There You’ll Find Me

First Lines: Sometimes I think about when I was little, and my older brothers would take me out to fly kites.  “Give it some slack!” Will would yell.  It was almost painful to watch, that kite of mine.

Two things originally got my attention for this book: the cover and the premise.  It sounds silly that I’m breaking it down like that because–obviously–those are the first two things that catch anyone’s attention about a book.  But these are the two things that kept me from never reading it when I learned more about it.

Finley’s brother was murdered two years ago and she hasn’t fully gotten over it yet.  Taking his journal, she’s headed to Ireland to see what he saw and connect with him and God.  But things don’t go as planned when she meets Beckett Rush, teen heartthrob and vampire movie star.  They strike a deal: Beckett will help her find all the places her brother went if she’ll be his assistant.  The pressure starts getting to Finley, breaking her down.  Between school, auditions for a prestigious music school, and whatever is happening between her and Becket, Finley’s cracking.  Is she going to make it through, with God’s help?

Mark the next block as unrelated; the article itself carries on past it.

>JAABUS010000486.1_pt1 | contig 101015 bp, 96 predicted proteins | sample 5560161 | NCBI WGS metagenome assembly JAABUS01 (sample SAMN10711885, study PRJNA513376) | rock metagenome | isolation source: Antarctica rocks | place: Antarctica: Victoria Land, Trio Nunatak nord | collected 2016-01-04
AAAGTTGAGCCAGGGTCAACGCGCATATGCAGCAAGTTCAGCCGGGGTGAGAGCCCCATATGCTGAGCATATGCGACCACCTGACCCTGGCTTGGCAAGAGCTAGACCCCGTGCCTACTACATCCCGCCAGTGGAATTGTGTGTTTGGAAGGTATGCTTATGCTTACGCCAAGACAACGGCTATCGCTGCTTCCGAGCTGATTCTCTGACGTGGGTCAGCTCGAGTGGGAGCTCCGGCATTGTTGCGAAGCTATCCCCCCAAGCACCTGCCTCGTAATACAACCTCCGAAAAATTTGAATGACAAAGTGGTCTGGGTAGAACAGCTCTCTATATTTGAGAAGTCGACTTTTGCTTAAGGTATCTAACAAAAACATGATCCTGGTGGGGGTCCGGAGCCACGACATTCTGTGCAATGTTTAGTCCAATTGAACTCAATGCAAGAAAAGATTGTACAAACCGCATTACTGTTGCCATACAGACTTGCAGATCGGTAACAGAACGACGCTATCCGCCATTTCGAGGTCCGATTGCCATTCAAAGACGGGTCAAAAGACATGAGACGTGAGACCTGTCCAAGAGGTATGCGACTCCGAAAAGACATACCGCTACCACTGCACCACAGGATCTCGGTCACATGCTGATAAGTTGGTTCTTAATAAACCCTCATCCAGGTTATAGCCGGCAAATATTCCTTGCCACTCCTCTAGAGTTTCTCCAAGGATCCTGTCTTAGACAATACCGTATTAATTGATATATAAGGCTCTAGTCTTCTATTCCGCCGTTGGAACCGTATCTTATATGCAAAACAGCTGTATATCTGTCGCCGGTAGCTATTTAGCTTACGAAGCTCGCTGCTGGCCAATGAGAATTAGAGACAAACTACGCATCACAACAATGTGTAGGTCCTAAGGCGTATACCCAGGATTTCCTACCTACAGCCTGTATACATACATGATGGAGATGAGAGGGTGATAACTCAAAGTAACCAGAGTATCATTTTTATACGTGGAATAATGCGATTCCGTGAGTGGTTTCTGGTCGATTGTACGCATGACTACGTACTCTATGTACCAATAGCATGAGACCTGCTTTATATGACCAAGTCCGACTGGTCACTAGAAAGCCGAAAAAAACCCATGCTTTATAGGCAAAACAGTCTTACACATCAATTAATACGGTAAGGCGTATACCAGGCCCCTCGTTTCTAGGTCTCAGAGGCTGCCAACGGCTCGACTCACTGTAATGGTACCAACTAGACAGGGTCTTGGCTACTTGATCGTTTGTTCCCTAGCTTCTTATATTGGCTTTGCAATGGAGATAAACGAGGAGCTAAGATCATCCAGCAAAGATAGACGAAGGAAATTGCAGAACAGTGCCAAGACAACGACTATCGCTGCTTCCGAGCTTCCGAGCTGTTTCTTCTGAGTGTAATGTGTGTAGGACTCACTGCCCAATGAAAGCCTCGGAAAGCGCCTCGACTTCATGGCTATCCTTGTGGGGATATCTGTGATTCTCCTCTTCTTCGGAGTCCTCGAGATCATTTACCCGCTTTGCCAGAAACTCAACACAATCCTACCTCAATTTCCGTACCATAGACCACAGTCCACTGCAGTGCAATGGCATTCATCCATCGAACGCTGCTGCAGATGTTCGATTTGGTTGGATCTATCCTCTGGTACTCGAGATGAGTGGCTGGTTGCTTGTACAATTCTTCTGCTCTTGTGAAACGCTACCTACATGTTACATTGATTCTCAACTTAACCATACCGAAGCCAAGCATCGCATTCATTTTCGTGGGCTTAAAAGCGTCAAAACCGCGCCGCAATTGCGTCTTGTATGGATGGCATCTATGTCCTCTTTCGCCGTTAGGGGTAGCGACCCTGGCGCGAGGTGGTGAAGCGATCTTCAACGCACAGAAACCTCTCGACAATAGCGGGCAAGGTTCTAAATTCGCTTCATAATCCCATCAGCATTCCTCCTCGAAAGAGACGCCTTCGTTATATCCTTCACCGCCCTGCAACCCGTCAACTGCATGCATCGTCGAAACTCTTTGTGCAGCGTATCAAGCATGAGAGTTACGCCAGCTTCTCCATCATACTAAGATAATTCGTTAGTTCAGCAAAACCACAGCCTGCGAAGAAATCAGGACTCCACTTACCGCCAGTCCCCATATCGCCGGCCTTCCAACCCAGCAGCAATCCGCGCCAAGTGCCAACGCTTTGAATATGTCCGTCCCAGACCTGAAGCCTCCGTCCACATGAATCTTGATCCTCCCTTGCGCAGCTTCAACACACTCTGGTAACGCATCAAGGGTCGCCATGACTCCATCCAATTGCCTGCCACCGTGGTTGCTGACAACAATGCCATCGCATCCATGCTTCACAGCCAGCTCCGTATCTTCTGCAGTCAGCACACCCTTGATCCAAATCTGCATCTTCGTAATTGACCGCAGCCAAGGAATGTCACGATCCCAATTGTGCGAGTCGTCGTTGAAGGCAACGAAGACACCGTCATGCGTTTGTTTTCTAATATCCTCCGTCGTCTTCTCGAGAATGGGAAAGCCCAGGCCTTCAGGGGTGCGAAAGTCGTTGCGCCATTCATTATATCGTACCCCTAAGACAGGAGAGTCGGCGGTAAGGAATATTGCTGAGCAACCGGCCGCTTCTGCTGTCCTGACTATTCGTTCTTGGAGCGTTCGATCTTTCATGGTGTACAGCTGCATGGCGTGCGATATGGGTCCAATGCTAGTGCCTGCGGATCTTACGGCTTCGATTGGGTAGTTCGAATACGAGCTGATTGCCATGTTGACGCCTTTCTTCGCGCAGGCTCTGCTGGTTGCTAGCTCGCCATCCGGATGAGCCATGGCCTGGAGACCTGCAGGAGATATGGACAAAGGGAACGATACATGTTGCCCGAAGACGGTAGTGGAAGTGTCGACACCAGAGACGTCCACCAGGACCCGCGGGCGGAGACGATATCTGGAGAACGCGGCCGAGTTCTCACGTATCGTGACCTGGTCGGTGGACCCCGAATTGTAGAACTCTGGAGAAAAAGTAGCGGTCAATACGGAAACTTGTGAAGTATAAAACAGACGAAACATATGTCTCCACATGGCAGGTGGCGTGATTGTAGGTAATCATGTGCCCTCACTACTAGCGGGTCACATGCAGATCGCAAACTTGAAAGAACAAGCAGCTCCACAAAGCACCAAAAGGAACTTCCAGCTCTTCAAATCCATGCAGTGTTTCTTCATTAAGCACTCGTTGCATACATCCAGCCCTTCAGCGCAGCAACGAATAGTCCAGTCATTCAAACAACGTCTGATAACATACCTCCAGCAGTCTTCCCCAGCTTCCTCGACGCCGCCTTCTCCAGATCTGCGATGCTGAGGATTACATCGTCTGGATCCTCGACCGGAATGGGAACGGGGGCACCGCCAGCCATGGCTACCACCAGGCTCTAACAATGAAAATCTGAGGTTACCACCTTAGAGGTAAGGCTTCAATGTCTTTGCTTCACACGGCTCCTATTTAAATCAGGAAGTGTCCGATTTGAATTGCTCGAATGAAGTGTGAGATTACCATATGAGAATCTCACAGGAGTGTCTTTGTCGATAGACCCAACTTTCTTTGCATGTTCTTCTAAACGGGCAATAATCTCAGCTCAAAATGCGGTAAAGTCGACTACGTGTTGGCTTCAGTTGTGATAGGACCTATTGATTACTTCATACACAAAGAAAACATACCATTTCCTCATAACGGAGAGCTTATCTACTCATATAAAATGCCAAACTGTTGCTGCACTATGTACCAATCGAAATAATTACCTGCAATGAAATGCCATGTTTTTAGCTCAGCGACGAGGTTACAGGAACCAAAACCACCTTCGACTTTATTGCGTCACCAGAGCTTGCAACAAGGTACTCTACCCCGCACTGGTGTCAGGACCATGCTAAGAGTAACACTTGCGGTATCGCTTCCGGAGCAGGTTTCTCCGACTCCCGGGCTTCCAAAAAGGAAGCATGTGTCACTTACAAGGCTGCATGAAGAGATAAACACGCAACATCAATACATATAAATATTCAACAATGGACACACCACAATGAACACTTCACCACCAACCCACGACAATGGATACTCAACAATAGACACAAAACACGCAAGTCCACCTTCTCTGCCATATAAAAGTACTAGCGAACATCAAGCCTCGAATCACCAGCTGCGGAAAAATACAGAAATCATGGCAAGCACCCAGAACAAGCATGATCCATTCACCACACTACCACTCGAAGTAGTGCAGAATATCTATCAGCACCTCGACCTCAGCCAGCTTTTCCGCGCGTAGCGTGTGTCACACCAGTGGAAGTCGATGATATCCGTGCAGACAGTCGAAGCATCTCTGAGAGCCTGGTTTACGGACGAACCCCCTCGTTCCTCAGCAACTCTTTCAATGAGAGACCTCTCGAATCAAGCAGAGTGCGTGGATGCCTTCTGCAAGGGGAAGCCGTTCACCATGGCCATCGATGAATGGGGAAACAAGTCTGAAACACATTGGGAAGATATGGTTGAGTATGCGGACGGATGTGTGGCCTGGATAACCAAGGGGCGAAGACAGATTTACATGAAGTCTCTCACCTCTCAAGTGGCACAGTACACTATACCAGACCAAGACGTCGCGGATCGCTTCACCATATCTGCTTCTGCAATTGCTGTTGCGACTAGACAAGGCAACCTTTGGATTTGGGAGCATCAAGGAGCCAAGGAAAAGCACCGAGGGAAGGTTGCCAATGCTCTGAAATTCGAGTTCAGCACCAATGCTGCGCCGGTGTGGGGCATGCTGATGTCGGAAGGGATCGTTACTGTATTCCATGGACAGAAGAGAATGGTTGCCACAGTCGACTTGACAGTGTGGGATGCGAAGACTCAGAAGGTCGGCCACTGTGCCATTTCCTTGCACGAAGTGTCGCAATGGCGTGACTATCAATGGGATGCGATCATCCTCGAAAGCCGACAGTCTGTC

I mentioned above that I almost didn’t read this.  I didn’t realize it was Christian lit until shortly before I grabbed it at the library.  Christian lit just isn’t my cup of tea.  Frankly, it makes me uncomfortable having people discuss religion that openly.  Where I’m from, that only happens in church.

So I almost didn’t read it because of that.  However, I really wanted to see this plot play out.  A normal girl having a romantic relationship with an actor?  Sign me up!  (Can I get a heartthrob actor of my own while we’re at it?)  So I tried to overlook the religion as much as I could and just focus on the story.

Beckett was such a sweetheart.  I’d take him any day.  And Finley, she had her problems, but I also liked her character.  Every character was flawed, but that made the story seem more real.  I feel like some YA lit is, to quote one of my friends, moving toward “insta-love”, where the main characters fall completely in love within just days or weeks.  This didn’t have that, not really.  I respect stories like that.

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